So how do we give our legal professionals the best start?
The "Mind the Gap" plenary session delved into the chasm that often separates the theoretical knowledge gained at law school and the practical necessities of operating within a law firm. Law firms and law schools work hard to ensure that graduating students transition smoothly into their professional roles. However, the rapidly evolving landscape of legal technology presents unique challenges in aligning academic curricula with real-world requirements.
The key lies in fostering communication and collaboration between different stakeholders. Library information staff at law firms need to engage with university information personnel, lecturers and department heads, as well as law firm supervisors. Top tips from professional support lawyers and feedback from former trainees can provide invaluable insights for improvement.
Addressing this issue requires an agile approach to education and training. We should encourage our trainees to learn, question, and reflect on how they can better align their learning with the demands of the profession. This involves engaging them through surveys, discussions, and direct interaction. It's about exchanging ideas, refining training approaches, and striving to understand the trainee experience.
Encouraging the adoption of new technology
The swift progress of AI technology in the legal sector might have caught many by surprise, but it presents an unprecedented opportunity for library and information people to make an impact. Law librarians and information professionals must refine their skills, maintain their relevance, and facilitate effective change management.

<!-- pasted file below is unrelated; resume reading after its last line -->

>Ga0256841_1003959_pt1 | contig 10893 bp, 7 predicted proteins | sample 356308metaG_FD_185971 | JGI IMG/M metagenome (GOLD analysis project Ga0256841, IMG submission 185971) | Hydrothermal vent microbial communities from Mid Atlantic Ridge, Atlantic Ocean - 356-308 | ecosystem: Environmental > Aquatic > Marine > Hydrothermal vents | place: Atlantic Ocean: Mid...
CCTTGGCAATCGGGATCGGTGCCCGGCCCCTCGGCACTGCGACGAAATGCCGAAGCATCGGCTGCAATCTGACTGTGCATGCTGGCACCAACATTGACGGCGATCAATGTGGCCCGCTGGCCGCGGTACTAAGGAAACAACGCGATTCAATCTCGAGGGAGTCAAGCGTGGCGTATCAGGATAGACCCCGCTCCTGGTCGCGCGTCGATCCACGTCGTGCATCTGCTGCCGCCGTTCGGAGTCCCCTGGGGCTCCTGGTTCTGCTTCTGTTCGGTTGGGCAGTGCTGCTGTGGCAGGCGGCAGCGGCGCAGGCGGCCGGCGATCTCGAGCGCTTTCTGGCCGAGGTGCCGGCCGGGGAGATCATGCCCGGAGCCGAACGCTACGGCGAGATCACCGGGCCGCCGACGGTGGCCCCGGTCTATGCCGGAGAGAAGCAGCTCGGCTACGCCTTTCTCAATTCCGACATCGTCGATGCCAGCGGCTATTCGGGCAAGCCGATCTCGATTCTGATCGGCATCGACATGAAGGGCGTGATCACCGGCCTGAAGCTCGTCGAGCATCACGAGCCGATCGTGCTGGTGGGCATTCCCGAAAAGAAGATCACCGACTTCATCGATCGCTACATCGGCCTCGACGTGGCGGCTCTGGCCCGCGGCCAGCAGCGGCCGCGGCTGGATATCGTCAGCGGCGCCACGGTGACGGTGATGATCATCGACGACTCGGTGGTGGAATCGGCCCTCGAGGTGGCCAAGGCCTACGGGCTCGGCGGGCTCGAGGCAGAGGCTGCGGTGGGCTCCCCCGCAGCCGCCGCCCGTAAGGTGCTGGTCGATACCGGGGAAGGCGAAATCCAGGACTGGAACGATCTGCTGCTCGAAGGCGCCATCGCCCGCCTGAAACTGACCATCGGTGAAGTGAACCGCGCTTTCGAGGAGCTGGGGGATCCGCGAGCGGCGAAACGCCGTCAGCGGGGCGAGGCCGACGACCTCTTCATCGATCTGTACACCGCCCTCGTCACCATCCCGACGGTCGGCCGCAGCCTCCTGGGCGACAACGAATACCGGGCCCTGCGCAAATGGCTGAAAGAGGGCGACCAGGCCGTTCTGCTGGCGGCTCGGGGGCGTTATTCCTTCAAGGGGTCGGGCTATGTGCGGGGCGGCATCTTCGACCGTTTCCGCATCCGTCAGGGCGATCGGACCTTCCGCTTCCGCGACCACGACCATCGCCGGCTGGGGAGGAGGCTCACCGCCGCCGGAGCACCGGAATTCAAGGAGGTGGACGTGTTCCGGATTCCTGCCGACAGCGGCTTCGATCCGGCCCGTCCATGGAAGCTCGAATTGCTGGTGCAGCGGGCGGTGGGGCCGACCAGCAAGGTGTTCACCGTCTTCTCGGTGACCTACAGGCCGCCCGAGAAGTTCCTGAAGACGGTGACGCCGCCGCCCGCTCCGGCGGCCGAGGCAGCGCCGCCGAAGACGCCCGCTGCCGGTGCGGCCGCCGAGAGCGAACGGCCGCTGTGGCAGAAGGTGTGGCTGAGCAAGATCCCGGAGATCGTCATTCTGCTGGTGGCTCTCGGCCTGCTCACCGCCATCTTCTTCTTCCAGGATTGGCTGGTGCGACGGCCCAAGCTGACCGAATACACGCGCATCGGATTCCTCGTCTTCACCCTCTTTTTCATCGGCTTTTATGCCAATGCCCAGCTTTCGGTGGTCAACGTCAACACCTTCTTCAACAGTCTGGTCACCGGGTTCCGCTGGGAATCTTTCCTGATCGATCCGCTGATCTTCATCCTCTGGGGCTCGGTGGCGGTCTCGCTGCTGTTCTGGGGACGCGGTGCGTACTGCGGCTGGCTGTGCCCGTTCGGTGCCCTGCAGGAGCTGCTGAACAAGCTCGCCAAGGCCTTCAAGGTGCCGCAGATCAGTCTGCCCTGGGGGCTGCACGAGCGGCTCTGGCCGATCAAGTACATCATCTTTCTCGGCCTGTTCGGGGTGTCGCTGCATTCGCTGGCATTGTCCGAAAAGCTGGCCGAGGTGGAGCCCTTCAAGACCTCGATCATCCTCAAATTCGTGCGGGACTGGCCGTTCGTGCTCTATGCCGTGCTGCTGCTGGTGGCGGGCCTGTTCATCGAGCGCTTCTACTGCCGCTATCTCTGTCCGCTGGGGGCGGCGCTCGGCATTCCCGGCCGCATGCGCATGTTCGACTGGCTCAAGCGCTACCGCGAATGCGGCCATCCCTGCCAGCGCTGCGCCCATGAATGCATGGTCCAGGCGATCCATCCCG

The third plenary session got us thinking about change and how we manage it. Change is scary and people tend to stick to what they know but in a work environment that can be a disadvantage. Dr Phillippa Lally took us through her fascinating scientific research.
She outlined several strategies to encourage everyone to embrace change.
- Environmental changes: Remove choices that might distract or confuse your users
- Ensure proximity: Make sure new systems are immediately visible and close to hand
- Make it customisable: Personalise as much as you can and ensure the user's preferred options are preselected
Vable has recently written about how we can ensure successful tech implementation projects and this advice complements what I wrote there. In the face of rapidly evolving tech, embracing change and adapting to new ways of working is vital. By understanding the mechanisms of habit formation and leveraging them to reduce 'friction', we can guide users to make the most of new technologies.
Beyond BIALL 2023: The learning continues
I’m always inspired after a conference but this one was particularly good. The rapid pace of technological development and its implications for our field necessitates continuous learning and evolution - I find this super-exciting. I'm thrilled to be working with innovative individuals within Vable and the wider information community. See you at a conference very soon!